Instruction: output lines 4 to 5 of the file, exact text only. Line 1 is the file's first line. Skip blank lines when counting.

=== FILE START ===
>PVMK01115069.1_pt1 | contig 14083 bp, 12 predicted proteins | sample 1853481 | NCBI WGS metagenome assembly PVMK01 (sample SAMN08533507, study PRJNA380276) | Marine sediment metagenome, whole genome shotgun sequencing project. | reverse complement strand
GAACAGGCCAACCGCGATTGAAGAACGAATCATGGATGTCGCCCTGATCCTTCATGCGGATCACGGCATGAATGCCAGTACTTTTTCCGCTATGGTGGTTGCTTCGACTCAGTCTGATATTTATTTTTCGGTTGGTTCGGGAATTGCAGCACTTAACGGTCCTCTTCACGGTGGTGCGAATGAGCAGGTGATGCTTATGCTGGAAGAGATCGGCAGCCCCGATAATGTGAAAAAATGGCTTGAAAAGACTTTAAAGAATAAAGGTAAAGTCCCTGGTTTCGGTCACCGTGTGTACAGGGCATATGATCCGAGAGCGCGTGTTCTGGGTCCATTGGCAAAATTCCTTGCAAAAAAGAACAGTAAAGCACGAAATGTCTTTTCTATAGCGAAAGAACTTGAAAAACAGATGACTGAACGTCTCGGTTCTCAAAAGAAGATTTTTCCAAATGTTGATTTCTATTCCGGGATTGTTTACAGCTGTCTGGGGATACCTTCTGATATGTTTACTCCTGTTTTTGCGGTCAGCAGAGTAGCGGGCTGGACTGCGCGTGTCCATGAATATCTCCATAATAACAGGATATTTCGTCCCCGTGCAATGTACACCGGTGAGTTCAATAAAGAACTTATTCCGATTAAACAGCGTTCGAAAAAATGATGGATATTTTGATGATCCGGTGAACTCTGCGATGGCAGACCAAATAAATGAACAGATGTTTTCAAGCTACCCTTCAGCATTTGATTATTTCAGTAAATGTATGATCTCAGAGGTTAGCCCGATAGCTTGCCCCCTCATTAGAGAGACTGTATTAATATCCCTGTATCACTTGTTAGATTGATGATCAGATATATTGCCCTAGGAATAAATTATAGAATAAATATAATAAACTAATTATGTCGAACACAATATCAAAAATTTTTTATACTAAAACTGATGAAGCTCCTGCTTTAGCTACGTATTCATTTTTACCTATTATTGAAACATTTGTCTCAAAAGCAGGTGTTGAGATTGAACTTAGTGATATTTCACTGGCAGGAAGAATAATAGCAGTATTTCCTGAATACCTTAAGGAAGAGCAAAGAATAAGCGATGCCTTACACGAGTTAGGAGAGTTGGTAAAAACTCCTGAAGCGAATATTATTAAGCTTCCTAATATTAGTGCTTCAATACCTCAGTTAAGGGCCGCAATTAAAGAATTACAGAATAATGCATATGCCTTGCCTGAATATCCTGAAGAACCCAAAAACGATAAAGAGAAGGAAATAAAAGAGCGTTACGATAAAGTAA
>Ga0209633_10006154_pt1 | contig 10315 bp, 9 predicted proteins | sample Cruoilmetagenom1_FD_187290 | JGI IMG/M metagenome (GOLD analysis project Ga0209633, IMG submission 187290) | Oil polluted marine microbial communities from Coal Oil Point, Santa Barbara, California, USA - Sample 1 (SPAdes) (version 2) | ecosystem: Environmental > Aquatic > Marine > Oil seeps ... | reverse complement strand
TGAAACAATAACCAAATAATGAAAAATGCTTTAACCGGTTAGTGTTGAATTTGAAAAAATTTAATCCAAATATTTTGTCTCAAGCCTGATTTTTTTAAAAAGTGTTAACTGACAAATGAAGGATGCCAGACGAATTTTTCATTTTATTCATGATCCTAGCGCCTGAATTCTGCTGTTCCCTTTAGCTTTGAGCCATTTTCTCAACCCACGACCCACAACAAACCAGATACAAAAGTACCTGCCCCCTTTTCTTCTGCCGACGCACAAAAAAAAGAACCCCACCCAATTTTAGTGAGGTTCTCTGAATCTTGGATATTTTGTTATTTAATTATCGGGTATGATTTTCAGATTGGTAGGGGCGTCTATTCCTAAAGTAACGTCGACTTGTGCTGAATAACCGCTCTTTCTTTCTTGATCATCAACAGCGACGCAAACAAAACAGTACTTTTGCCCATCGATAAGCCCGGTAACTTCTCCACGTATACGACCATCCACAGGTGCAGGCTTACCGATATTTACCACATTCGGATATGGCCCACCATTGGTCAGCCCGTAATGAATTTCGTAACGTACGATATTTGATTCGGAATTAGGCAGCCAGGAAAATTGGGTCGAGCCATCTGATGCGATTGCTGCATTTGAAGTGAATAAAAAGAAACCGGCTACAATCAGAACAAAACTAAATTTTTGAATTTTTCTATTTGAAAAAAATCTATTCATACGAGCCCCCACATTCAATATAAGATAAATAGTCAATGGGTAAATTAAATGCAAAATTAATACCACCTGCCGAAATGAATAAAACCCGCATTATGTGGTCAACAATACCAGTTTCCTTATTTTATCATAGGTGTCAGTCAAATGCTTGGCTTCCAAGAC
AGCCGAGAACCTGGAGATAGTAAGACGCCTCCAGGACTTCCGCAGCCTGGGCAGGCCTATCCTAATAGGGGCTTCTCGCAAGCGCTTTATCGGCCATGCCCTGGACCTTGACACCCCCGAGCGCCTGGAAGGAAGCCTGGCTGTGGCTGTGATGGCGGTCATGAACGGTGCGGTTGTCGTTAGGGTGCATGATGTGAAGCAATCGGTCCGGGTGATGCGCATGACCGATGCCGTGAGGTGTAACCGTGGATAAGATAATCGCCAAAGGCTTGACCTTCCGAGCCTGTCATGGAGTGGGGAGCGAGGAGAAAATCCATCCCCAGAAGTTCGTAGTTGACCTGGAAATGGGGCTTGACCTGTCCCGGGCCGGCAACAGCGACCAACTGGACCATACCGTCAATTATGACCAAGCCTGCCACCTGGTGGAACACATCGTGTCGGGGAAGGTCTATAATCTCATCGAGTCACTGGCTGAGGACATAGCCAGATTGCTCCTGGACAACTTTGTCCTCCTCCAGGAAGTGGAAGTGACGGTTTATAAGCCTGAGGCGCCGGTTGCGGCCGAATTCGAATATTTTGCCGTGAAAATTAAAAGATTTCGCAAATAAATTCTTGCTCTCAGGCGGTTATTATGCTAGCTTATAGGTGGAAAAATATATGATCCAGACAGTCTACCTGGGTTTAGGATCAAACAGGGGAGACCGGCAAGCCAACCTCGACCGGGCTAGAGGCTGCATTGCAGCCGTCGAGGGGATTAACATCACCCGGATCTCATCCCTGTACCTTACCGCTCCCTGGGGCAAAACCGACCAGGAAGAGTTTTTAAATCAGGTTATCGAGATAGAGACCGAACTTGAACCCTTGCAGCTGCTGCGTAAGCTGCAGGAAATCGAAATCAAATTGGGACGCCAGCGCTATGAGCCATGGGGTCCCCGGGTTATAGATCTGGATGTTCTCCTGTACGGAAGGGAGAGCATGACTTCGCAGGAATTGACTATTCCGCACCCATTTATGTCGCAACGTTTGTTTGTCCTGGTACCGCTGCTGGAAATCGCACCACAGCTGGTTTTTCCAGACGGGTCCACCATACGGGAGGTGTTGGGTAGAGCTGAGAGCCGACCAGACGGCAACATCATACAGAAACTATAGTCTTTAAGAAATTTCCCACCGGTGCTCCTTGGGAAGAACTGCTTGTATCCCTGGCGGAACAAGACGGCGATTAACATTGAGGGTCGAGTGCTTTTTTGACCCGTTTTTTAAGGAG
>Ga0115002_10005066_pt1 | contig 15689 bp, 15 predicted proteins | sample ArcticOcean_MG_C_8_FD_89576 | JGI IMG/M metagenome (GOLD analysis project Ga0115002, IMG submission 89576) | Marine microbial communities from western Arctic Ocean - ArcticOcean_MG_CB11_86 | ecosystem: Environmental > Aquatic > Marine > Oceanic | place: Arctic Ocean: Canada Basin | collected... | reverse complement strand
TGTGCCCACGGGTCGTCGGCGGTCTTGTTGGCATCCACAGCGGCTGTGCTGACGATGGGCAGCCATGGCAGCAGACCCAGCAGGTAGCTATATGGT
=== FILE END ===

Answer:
TGAAACAATAACCAAATAATGAAAAATGCTTTAACCGGTTAGTGTTGAATTTGAAAAAATTTAATCCAAATATTTTGTCTCAAGCCTGATTTTTTTAAAAAGTGTTAACTGACAAATGAAGGATGCCAGACGAATTTTTCATTTTATTCATGATCCTAGCGCCTGAATTCTGCTGTTCCCTTTAGCTTTGAGCCATTTTCTCAACCCACGACCCACAACAAACCAGATACAAAAGTACCTGCCCCCTTTTCTTCTGCCGACGCACAAAAAAAAGAACCCCACCCAATTTTAGTGAGGTTCTCTGAATCTTGGATATTTTGTTATTTAATTATCGGGTATGATTTTCAGATTGGTAGGGGCGTCTATTCCTAAAGTAACGTCGACTTGTGCTGAATAACCGCTCTTTCTTTCTTGATCATCAACAGCGACGCAAACAAAACAGTACTTTTGCCCATCGATAAGCCCGGTAACTTCTCCACGTATACGACCATCCACAGGTGCAGGCTTACCGATATTTACCACATTCGGATATGGCCCACCATTGGTCAGCCCGTAATGAATTTCGTAACGTACGATATTTGATTCGGAATTAGGCAGCCAGGAAAATTGGGTCGAGCCATCTGATGCGATTGCTGCATTTGAAGTGAATAAAAAGAAACCGGCTACAATCAGAACAAAACTAAATTTTTGAATTTTTCTATTTGAAAAAAATCTATTCATACGAGCCCCCACATTCAATATAAGATAAATAGTCAATGGGTAAATTAAATGCAAAATTAATACCACCTGCCGAAATGAATAAAACCCGCATTATGTGGTCAACAATACCAGTTTCCTTATTTTATCATAGGTGTCAGTCAAATGCTTGGCTTCCAAGAC
AGCCGAGAACCTGGAGATAGTAAGACGCCTCCAGGACTTCCGCAGCCTGGGCAGGCCTATCCTAATAGGGGCTTCTCGCAAGCGCTTTATCGGCCATGCCCTGGACCTTGACACCCCCGAGCGCCTGGAAGGAAGCCTGGCTGTGGCTGTGATGGCGGTCATGAACGGTGCGGTTGTCGTTAGGGTGCATGATGTGAAGCAATCGGTCCGGGTGATGCGCATGACCGATGCCGTGAGGTGTAACCGTGGATAAGATAATCGCCAAAGGCTTGACCTTCCGAGCCTGTCATGGAGTGGGGAGCGAGGAGAAAATCCATCCCCAGAAGTTCGTAGTTGACCTGGAAATGGGGCTTGACCTGTCCCGGGCCGGCAACAGCGACCAACTGGACCATACCGTCAATTATGACCAAGCCTGCCACCTGGTGGAACACATCGTGTCGGGGAAGGTCTATAATCTCATCGAGTCACTGGCTGAGGACATAGCCAGATTGCTCCTGGACAACTTTGTCCTCCTCCAGGAAGTGGAAGTGACGGTTTATAAGCCTGAGGCGCCGGTTGCGGCCGAATTCGAATATTTTGCCGTGAAAATTAAAAGATTTCGCAAATAAATTCTTGCTCTCAGGCGGTTATTATGCTAGCTTATAGGTGGAAAAATATATGATCCAGACAGTCTACCTGGGTTTAGGATCAAACAGGGGAGACCGGCAAGCCAACCTCGACCGGGCTAGAGGCTGCATTGCAGCCGTCGAGGGGATTAACATCACCCGGATCTCATCCCTGTACCTTACCGCTCCCTGGGGCAAAACCGACCAGGAAGAGTTTTTAAATCAGGTTATCGAGATAGAGACCGAACTTGAACCCTTGCAGCTGCTGCGTAAGCTGCAGGAAATCGAAATCAAATTGGGACGCCAGCGCTATGAGCCATGGGGTCCCCGGGTTATAGATCTGGATGTTCTCCTGTACGGAAGGGAGAGCATGACTTCGCAGGAATTGACTATTCCGCACCCATTTATGTCGCAACGTTTGTTTGTCCTGGTACCGCTGCTGGAAATCGCACCACAGCTGGTTTTTCCAGACGGGTCCACCATACGGGAGGTGTTGGGTAGAGCTGAGAGCCGACCAGACGGCAACATCATACAGAAACTATAGTCTTTAAGAAATTTCCCACCGGTGCTCCTTGGGAAGAACTGCTTGTATCCCTGGCGGAACAAGACGGCGATTAACATTGAGGGTCGAGTGCTTTTTTGACCCGTTTTTTAAGGAG